Here’s What a Billion-Dollar Interchange Expansion Looks Like
In an effort to “ease congestion” on this confluence of highways north of the city, Georgia will spend three-and-a-half years widening about four miles of I-285 and about one mile of SR 400, reconfiguring the place where they merge, rebuilding flyover ramps, and widening access roads into this gargantuan tangle of roadways. The interchange carries about 461,000 vehicles a day.
Governor Nathan Deal called it a “crucial economic engine.” Curbed Atlanta called the project an “orchestrated traffic jam” that is likely to be congested again by the time it is finished.
The cost for this interchange, through the sprawling Atlanta suburb of Sandy Springs, is so large, Georgia officials couldn’t even come close to assembling the money through the usual public funding channels. Instead the state proceeded with private financing to fill the $610 million gap. But private financing is not cheap — the additional cost helps explain why the price tag has ticked up from initial estimates of $650 million to $1.056 billion over the last few years.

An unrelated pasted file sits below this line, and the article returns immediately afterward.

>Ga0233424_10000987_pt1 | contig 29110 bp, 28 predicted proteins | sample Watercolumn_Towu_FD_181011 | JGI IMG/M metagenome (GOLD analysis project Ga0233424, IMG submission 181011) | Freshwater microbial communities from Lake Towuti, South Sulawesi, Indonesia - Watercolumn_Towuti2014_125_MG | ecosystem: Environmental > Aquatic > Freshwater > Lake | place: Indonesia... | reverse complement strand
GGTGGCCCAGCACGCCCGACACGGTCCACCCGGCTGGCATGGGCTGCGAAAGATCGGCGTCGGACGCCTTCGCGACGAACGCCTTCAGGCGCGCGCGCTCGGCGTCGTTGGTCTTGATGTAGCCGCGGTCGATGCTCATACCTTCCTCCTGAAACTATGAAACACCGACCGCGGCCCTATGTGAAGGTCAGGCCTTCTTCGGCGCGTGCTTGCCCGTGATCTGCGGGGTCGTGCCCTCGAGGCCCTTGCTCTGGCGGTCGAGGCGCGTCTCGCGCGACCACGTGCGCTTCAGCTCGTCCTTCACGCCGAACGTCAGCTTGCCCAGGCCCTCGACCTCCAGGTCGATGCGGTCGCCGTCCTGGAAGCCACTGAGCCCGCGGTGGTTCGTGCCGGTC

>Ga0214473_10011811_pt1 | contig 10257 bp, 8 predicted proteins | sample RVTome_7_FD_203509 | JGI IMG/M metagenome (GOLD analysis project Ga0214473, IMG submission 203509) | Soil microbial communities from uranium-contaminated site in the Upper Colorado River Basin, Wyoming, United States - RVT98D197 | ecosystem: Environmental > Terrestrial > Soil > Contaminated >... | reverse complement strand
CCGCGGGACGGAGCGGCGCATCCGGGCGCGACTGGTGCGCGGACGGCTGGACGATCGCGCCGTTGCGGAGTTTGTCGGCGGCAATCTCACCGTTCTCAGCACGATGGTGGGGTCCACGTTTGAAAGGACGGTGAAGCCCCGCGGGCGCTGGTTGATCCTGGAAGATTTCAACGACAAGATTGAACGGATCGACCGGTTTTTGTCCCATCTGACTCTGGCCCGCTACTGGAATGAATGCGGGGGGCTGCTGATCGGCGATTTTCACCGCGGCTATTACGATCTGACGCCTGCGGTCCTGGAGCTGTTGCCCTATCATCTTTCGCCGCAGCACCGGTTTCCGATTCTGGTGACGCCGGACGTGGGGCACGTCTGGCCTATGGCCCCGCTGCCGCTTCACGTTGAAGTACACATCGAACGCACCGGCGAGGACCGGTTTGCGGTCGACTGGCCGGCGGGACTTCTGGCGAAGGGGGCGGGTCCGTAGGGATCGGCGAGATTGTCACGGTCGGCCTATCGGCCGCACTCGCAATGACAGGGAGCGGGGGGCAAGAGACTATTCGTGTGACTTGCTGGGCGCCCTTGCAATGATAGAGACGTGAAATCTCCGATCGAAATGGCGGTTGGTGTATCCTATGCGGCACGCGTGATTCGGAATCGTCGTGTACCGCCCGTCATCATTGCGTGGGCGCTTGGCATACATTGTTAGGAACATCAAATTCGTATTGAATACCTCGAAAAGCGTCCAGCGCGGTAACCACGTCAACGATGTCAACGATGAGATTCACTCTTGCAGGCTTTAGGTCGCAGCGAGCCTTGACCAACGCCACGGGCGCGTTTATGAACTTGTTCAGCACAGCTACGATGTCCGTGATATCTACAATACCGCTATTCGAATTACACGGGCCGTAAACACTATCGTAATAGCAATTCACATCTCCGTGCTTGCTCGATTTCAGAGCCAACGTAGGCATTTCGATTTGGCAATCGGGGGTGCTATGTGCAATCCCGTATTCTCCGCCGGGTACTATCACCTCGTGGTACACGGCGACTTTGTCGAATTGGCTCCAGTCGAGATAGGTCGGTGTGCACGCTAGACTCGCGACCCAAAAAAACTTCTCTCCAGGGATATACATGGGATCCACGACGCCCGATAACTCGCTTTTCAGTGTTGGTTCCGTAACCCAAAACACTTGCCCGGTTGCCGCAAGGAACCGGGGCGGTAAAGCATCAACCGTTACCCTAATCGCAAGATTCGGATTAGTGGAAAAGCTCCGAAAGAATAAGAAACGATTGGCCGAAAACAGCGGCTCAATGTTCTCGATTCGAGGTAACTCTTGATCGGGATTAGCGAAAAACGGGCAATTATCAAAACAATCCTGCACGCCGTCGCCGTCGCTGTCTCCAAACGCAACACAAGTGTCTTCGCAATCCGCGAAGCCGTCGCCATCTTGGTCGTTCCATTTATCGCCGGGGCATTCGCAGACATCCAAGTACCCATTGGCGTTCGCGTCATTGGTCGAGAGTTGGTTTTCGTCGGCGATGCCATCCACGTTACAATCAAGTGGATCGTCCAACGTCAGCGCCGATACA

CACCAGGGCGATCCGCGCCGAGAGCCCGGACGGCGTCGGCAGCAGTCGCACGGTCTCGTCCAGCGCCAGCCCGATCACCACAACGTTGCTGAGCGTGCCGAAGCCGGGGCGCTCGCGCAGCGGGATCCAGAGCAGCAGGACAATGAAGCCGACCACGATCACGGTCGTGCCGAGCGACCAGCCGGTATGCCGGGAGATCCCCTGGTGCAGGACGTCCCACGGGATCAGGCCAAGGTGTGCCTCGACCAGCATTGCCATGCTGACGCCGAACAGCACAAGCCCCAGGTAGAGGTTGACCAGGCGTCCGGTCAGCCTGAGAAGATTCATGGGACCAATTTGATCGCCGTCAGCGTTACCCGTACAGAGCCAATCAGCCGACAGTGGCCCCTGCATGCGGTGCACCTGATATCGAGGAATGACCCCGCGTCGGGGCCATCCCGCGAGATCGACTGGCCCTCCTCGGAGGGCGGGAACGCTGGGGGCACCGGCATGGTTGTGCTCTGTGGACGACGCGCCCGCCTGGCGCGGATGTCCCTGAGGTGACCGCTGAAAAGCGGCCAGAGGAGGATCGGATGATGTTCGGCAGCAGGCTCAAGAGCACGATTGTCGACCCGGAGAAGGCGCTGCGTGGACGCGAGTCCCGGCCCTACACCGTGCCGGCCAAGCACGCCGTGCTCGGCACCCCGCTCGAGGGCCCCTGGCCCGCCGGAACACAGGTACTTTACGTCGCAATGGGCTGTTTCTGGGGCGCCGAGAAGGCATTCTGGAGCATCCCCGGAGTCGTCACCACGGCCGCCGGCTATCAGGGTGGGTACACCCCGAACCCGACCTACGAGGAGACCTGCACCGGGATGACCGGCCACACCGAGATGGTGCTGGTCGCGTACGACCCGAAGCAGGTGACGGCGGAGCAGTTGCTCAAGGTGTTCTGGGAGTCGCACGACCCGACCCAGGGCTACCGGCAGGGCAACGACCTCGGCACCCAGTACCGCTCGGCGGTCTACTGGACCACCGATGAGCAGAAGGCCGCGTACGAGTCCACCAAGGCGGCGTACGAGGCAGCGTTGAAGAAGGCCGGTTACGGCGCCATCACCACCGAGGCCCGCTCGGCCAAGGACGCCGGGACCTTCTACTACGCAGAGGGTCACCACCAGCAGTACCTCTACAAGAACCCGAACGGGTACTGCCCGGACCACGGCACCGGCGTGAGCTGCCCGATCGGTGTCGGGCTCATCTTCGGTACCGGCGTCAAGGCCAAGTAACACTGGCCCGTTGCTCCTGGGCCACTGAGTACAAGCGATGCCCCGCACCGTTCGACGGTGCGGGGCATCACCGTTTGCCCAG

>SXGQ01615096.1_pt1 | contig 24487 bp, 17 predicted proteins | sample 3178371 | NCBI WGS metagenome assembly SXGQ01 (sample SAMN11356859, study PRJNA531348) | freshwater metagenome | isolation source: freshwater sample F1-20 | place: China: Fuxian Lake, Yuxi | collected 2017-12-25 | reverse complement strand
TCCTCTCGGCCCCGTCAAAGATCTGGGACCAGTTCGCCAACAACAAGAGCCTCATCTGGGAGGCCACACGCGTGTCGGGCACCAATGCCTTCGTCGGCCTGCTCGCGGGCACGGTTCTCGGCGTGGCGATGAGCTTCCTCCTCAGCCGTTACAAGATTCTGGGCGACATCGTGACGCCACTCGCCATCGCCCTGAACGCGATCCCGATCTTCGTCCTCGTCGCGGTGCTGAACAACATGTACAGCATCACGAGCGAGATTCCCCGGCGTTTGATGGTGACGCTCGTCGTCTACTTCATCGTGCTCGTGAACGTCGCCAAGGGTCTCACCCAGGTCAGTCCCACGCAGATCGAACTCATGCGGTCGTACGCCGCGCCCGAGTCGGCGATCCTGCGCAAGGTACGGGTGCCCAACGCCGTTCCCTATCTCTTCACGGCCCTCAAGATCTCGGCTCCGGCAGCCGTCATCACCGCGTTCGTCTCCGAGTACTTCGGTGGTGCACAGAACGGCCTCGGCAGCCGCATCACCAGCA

Under the revised financing plan, the state will still be paying for this project in 2027, at which point it will make a final balloon payment of $62 million, a figure that is equal to about 20 percent of Georgia DOT’s current annual capital budget, points out the Southern Environmental Law Center.
So this road expansion will constrain Georgia’s ability to invest in transit and other alternatives to driving long after it gets jammed with cars again (since more roadway space will generate more traffic).
According to GDOT, environmental studies found “no significant impact” for this project, which goes to show how meaningless those studies can be.